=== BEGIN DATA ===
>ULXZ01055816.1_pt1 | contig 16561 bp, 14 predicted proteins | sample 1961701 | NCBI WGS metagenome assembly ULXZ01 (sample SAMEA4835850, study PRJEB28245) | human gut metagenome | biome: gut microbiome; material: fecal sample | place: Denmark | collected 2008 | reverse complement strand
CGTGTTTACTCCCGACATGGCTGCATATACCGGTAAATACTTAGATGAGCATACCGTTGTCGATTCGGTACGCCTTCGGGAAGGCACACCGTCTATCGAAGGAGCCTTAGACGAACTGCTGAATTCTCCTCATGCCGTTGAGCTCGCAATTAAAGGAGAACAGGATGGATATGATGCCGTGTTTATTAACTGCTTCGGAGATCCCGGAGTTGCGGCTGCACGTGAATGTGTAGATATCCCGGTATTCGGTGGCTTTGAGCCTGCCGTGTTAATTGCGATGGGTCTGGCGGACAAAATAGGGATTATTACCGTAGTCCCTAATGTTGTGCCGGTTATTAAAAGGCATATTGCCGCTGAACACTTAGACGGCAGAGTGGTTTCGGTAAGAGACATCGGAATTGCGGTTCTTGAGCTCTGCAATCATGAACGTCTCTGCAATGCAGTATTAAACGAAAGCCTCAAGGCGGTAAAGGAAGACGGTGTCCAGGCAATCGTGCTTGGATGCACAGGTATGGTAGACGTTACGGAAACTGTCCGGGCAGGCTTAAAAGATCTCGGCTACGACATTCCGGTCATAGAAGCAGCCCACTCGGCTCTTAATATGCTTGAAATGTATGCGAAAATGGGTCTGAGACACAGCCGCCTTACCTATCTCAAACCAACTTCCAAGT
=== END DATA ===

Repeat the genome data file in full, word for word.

>ULXZ01055816.1_pt1 | contig 16561 bp, 14 predicted proteins | sample 1961701 | NCBI WGS metagenome assembly ULXZ01 (sample SAMEA4835850, study PRJEB28245) | human gut metagenome | biome: gut microbiome; material: fecal sample | place: Denmark | collected 2008 | reverse complement strand
CGTGTTTACTCCCGACATGGCTGCATATACCGGTAAATACTTAGATGAGCATACCGTTGTCGATTCGGTACGCCTTCGGGAAGGCACACCGTCTATCGAAGGAGCCTTAGACGAACTGCTGAATTCTCCTCATGCCGTTGAGCTCGCAATTAAAGGAGAACAGGATGGATATGATGCCGTGTTTATTAACTGCTTCGGAGATCCCGGAGTTGCGGCTGCACGTGAATGTGTAGATATCCCGGTATTCGGTGGCTTTGAGCCTGCCGTGTTAATTGCGATGGGTCTGGCGGACAAAATAGGGATTATTACCGTAGTCCCTAATGTTGTGCCGGTTATTAAAAGGCATATTGCCGCTGAACACTTAGACGGCAGAGTGGTTTCGGTAAGAGACATCGGAATTGCGGTTCTTGAGCTCTGCAATCATGAACGTCTCTGCAATGCAGTATTAAACGAAAGCCTCAAGGCGGTAAAGGAAGACGGTGTCCAGGCAATCGTGCTTGGATGCACAGGTATGGTAGACGTTACGGAAACTGTCCGGGCAGGCTTAAAAGATCTCGGCTACGACATTCCGGTCATAGAAGCAGCCCACTCGGCTCTTAATATGCTTGAAATGTATGCGAAAATGGGTCTGAGACACAGCCGCCTTACCTATCTCAAACCAACTTCCAAGT